Incorporating imaging at the core of your interoperability plan

An interoperability strategy that takes stock of imaging comes down to three key parts
By Steve Tolle
12:44 PM

While recent news has publicized concerns from the Federal Trade Commission (FTC) that interoperability standards recommended by the Office of the National Coordinator (ONC) could stifle competition in healthcare, the ONC’s Interoperability Roadmap continues to drive providers to make real interoperability a central priority that touches every aspect of healthcare.

It is clear that the industry focus on interoperability is not waning, in spite of the FTC’s concerns. And in the medical imaging market, interoperability is particularly important. Medical imaging, which some estimates say drives upwards of $300 billion of downstream healthcare spend each year, is a key component of true interoperability. Not one surgery is performed without an image being taken somewhere along the way. That fact positions imaging at a critical juncture on the front end of a patient care plan and helps determine whether that plan is successful on the back end. Having the right imaging strategy in place is essential not just to providers’ bottom lines, but also to the effective care of patients as the industry implements more interconnected healthcare processes.

While imaging will continue to be a mainstay of care delivery, payment reform and the rise of quality outcome measures raise the question of imaging appropriateness. Payers have already begun to mitigate the risk that unnecessary images will be taken through measures such as prior authorization requirements, but that hasn’t completely resolved the issue. For example, many studies estimate that around one-third of all images are unnecessary, either because doctors are practicing defensive medicine or studies are being duplicated because patients are bouncing between health systems that aren’t intrinsically connected or effectively communicating. Investing in imaging interoperability is the first step toward increasing efficient and appropriate utilization of imaging as a whole.

An interoperability strategy that takes stock of imaging comes down to three key parts: connecting with community physicians, optimizing the electronic health record (EHR) system, and managing internal imaging.

Connecting with a community of physicians

Connecting with a community of physicians can be a real challenge because not all doctors work in the same way; some providers deliver more economic value to a system than others because they send the system more patients, or they’re specialists as opposed to general practitioners. Nevertheless, most every physician eventually sends patients to get scanned, and healthcare systems need ways to connect their infrastructure with physicians to ensure they can effectively manage the volume of imaging being ordered and performed.

Infrastructure will become especially relevant as health information exchanges and accountable care organizations become more pervasive. When a health system (as providers take on greater risk) becomes responsible for managing a patient’s total cost of care for eight or nine years — a realistic length of time for a patient to stay on the same provider (vs. employer) plan, for example — that organization must be able to track imaging orders effectively so they have an all-encompassing view of the patient and can intervene before he or she becomes gravely ill or his or her care becomes financially unsustainable.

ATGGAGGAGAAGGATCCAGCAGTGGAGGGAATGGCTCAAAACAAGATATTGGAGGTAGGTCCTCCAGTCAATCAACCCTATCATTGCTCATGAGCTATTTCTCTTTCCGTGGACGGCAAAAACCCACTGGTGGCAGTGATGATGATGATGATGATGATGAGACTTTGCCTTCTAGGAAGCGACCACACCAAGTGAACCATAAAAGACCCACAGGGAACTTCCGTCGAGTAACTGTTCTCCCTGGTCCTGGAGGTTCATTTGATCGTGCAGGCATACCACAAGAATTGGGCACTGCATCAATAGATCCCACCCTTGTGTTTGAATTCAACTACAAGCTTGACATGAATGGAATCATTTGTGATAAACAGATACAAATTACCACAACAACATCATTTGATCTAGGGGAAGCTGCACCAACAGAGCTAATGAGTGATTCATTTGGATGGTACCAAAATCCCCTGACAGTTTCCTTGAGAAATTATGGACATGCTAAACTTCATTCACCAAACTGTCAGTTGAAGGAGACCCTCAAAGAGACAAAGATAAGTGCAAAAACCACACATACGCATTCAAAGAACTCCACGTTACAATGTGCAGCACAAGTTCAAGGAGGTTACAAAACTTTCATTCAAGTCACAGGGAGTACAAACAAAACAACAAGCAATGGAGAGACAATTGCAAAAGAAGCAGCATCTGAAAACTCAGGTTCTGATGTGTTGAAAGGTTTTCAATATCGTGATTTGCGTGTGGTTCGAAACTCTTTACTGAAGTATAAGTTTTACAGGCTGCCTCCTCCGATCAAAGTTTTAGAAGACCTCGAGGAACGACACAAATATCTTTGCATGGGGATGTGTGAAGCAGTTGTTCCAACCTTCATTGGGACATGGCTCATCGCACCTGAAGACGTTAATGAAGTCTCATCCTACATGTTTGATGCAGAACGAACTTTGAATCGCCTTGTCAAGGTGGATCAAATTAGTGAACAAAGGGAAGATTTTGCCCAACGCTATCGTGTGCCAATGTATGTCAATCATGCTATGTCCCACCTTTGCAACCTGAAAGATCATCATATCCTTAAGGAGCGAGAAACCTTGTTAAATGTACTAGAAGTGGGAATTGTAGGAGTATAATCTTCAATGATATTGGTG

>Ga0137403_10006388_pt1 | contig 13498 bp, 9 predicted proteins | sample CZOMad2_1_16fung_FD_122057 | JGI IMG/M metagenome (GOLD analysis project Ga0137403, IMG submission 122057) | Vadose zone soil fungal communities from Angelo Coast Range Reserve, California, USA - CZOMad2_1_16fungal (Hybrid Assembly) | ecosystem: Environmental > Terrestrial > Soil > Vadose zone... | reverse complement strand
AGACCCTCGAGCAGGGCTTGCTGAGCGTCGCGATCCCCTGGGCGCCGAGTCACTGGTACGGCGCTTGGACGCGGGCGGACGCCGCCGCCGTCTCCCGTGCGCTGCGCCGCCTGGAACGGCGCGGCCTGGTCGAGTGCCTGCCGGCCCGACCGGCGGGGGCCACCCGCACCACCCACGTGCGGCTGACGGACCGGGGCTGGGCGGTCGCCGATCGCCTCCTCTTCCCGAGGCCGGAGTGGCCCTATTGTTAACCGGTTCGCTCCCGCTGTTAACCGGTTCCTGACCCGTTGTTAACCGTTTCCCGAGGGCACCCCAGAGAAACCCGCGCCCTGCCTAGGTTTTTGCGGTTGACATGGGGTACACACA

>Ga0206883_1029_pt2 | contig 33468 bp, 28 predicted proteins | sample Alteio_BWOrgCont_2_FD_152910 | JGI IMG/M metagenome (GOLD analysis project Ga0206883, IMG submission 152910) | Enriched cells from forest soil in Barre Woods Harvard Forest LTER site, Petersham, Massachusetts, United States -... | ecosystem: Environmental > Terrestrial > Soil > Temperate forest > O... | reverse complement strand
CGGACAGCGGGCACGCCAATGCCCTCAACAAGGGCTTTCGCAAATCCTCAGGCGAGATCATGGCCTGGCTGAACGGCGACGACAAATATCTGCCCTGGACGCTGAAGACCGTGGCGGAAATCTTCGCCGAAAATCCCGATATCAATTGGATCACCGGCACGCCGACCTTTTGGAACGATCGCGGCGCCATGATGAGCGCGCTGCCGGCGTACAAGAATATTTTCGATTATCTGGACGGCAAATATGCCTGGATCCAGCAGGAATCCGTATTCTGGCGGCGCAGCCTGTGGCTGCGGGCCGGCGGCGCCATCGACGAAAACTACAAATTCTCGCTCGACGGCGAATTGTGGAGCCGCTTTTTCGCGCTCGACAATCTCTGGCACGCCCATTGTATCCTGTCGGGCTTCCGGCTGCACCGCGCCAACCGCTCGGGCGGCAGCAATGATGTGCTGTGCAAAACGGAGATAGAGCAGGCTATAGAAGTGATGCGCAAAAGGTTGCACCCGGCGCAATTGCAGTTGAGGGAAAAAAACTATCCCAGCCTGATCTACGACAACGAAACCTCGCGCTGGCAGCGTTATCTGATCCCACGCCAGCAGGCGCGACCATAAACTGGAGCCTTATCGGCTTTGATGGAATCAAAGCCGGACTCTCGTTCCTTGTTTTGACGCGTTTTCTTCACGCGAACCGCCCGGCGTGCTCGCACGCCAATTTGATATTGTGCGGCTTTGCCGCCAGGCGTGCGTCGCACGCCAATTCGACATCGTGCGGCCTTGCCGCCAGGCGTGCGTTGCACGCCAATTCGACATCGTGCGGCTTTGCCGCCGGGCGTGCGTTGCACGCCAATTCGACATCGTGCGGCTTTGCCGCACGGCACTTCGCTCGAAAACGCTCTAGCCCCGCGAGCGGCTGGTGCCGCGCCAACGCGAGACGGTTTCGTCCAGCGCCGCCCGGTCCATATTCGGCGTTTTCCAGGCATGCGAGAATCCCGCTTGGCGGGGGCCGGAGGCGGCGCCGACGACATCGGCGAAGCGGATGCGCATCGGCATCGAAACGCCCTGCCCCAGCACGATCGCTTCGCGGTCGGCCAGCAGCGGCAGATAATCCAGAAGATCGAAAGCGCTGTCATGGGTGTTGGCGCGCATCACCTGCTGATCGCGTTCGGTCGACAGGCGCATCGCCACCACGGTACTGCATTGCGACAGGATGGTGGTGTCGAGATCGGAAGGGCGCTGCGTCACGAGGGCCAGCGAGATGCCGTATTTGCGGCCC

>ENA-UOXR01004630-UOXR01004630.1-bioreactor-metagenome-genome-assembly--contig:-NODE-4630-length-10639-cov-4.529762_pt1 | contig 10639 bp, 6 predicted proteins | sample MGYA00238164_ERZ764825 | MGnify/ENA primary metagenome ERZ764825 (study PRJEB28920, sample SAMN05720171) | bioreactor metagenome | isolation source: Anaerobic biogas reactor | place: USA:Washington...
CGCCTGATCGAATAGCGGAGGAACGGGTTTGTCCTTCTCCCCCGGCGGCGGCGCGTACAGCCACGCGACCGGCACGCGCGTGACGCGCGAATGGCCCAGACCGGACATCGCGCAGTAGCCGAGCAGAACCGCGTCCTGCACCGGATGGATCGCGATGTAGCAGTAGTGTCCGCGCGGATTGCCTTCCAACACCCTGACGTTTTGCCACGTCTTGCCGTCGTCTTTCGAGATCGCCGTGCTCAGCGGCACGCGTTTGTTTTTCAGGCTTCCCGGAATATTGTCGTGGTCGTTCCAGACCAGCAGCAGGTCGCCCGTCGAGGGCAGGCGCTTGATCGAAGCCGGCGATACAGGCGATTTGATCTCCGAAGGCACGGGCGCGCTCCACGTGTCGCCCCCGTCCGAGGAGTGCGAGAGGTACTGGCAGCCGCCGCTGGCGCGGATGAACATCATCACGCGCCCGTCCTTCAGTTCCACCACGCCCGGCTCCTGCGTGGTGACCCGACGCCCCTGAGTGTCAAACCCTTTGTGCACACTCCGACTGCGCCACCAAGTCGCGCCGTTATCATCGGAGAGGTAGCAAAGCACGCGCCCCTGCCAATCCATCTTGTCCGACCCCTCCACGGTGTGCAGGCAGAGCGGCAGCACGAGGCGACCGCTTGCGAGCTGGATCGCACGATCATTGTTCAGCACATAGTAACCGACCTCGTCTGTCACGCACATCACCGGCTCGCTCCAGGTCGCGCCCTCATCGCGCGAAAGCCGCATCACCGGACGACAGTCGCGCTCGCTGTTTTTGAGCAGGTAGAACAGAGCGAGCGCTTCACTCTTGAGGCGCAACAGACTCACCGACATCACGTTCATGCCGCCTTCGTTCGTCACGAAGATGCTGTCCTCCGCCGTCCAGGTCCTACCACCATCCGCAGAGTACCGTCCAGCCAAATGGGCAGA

A health system’s ability to connect a community of physicians and radiologists, for example, also enables better referral management. Managing referrals and eliminating referral loss have major revenue implications for hospitals today. Interoperability, with respect to a stronger imaging infrastructure, can improve referral operations and strengthen physician loyalty in the long run. 

Optimizing the EHR system

Optimizing the EHR system around a universal viewer is another important step to achieving genuine interoperability. Health system administrators need to ask themselves: What’s our “single pane of glass” strategy for the decision making that’s going to ultimately drive costs out of our system? How are we making sure that our doctors can get data into their EHR and then stay in the EHR for the work they have to do?

Deep EHR optimization is the “single pane of glass” strategy whereby physicians can remain within a workflow tool without having to jump through multiple windows or software solutions to accomplish their patient care and management goals. From an imaging perspective, a universal viewer creates this capability for providers.

Managing internal imaging

Healthcare system leaders should think about how any one doctor in their system looks at an image, regardless of whether it’s a DICOM image or a .pdf or a .jpeg. Images must be stored in one place, tightly linked to the EHR. For example, capabilities allowing providers to access a consolidated patient view of current and historical images at the point of care and across specialties and sites, such as vendor neutral archives, are critical tools for clinical and financial alignment.

Is imaging part of your interoperability plan?

When it comes to getting the most out of interoperability in the context of medical imaging, a wide-ranging infrastructure that starts within but extends far beyond an organization’s four walls is a core strategy healthcare system leaders should consider. As we move toward an environment of value-based purchasing and outcome-driven care, the time is now for organizations to see the significance of imaging as a part of their interoperability strategies.

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